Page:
What if a dam holding back coal ash burst at one of Duke Energy's coal plants in the Carolinas or Midwest? Newly released maps from Duke show many properties would be inundated, including some homes and docks. The maps are now public, after environmentalists threatened to sue.
Charlie McRorie steers his boat away from the dock into Brown's Cove on Lake Wylie. It's across from Duke Energy's Allen plant at the edge of Gaston County, where two basins store 16 million of tons of coal ash - a byproduct from burning coal.
"Now turn around and look and see what I'm talking about. This is the choke point. And in order for the ash to get back to the back of the cove, I think this would fill up," he says.
Duke's map shows that after a dam break in a heavy storm - the worst-case scenario - a flood of coal ash would arrive in the cove in about five minutes. Within a half-hour, ash-laden water would cover his lower yard - and shut off the cove.
His dock and waterfront would be hit, but his house is high enough up the sloping lot to avoid damage. He's matter-of-fact about the threat - no thoughts of moving any time soon.
But across the street, on the lake side of this peninsula, an older waterfront house would be swamped.
"It would either be covered in ash, or it'd be knocked off its foundation, maybe in the river. I don't know. That's concrete right in the front there, but I don't know what's securing the house - it's just a little one bedroom house - to the ground," McRorie says.
In the worst case scenario, 65 homes and buildings and hundreds of yards and docks around the Allen plant could be flooded by ash. Most of the boathouses and homes at the Gaston County Wildlife Club off South Point Road in Belmont would be at least partially under water and ash.
In 2008, a coal ash dam burst at a Tennessee Valley Authority plant in Kingston, Tennessee. A coal ash dam breach here on the Catawba River at Lake Wylie could be worse, says Catawba Riverkeeper Sam Perkins.
"These sites are hundreds of acres stacked 75 to as much as 130 feet high. When you have as much ash over as much acreage, stacked as high as it is, it can spread out and cause a lot of disaster for what's around here, unlike Kingston, Tennessee, is a very developed, very populated area," says Perkins.
Until last month, residents around Allen and other Duke Energy plants couldn't find out if a coal ash dam break would affect their streets or houses, even though that's been required by federal law since April. Duke released some information, but kept maps secret from all but local emergency responders - and they had to sign nondisclosure agreements to get them.
Frank Holleman of the Southern Environmental Law Center threatened to sue on behalf of the Catawba Riverkeeper and other groups to force Duke to release the maps.
"Duke Energy clearly didn't want the communities in North Carolina and in the rest of the country where they operate coal-fired plants, to know the consequences that could flow from a failure of one of their unlined, primitive coal-storage sites.
Duke spokeswoman Erin Culbert says the company was following a "historic interpretation" of the law - that it didn't have to release the maps. And she says the company was worried about plant security.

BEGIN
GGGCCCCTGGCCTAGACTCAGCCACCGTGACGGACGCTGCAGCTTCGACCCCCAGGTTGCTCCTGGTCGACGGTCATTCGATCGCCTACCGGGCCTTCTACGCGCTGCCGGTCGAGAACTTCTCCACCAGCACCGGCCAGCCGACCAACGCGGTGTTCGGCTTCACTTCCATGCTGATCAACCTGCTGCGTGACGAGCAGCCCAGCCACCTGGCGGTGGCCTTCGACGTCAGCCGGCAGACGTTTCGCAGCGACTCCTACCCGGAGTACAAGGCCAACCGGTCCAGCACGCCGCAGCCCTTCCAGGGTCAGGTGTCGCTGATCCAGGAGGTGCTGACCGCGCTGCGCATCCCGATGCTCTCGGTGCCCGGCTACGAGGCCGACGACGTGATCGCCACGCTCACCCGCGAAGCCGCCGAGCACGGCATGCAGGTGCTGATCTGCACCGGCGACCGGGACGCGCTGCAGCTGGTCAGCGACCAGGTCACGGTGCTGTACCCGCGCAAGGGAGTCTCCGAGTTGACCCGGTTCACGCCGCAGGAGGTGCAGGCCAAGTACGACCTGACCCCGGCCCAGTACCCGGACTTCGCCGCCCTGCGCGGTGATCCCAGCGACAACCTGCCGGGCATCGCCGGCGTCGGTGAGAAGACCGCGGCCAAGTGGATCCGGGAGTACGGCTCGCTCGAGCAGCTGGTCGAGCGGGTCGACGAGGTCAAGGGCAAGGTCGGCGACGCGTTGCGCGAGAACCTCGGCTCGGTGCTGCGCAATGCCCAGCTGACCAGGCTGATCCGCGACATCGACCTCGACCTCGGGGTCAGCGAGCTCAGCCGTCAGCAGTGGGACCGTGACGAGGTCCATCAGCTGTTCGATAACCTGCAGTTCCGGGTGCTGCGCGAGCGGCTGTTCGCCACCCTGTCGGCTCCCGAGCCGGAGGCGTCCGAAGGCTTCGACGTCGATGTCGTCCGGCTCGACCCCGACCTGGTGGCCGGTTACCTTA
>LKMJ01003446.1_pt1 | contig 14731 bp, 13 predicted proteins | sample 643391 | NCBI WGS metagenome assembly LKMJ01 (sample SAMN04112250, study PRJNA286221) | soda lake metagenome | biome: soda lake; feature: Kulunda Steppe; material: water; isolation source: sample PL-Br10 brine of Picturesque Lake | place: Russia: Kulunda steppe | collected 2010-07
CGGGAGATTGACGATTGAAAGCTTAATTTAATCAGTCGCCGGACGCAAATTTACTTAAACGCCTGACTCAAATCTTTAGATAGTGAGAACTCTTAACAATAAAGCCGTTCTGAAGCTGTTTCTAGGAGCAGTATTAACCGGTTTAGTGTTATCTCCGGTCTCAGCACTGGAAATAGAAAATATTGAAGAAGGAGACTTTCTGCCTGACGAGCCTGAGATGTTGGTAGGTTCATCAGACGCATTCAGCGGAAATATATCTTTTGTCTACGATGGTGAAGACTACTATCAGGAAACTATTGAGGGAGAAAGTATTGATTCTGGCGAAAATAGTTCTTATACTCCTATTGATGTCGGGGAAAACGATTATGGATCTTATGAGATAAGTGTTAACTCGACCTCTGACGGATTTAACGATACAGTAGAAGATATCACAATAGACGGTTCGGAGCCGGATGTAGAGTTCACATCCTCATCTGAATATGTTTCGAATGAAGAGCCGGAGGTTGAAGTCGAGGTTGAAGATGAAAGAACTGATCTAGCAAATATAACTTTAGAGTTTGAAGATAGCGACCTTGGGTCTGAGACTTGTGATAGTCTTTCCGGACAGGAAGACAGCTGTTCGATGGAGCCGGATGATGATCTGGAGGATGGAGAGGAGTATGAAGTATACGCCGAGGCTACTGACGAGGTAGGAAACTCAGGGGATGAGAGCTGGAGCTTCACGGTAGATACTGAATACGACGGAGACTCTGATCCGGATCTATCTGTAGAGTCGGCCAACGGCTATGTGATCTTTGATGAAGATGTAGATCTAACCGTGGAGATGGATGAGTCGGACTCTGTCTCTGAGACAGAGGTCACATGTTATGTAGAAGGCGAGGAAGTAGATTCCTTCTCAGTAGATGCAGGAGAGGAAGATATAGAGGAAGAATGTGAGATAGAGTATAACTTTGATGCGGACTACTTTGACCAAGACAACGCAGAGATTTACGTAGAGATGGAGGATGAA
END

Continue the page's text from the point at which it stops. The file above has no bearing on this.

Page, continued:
"First responders could access it quickly when they needed it but also to protect the privacy of infrastructure like this," Culbert explains. "Once we recognized the fact that the rules had changed and that we needed to make an adjustment we rescinded those agreements and now folks can have easy access to that information on our website."
As with Lake Wylie, a serious spill near Duke's Marshall plant on Lake Norman would inundate dozens of homes and structures and could cut off access to neighborhoods on small peninsulas.
"These maps do illustrate the most extreme scenario, not the most likely scenario," Culbert says.
There are actually two sets of maps. One shows the effects of a full dam breach during sunny weather, with normal lake levels. Another envisions a full breach during an unusually heavy storm, with a couple feet of flooding.
Culbert says environmentalists are using the maps to alarm people.
"A lot of the environmental organizations who are drawing attention to these maps are doing so to scare community members into advocating for their most extreme solution," Culbert says.
That solution calls for excavating and moving coal ash at all Duke's plants to modern, lined landfills. That's the crux of a long-running fight between Duke and environmentalists.
Duke is excavating ash at some plants where required by court order or state law. But at many others, like the Allen and Marshall plants, it wants to leave ash in place under new waterproof covers. The company says excavating those sites would take too long, cost too much, and isn't necessary.
Meanwhile, Culbert says the risk of dams breaking is declining, and eventually will be moot. Duke has completed dam repairs at many sites. And state and federal laws require all existing coal ash ponds to be shut down, by 2029 or sooner.
See documents related to Duke Energy's coal ash basins, including emergency management plans and newly-released inundation maps, Duke-Energy.com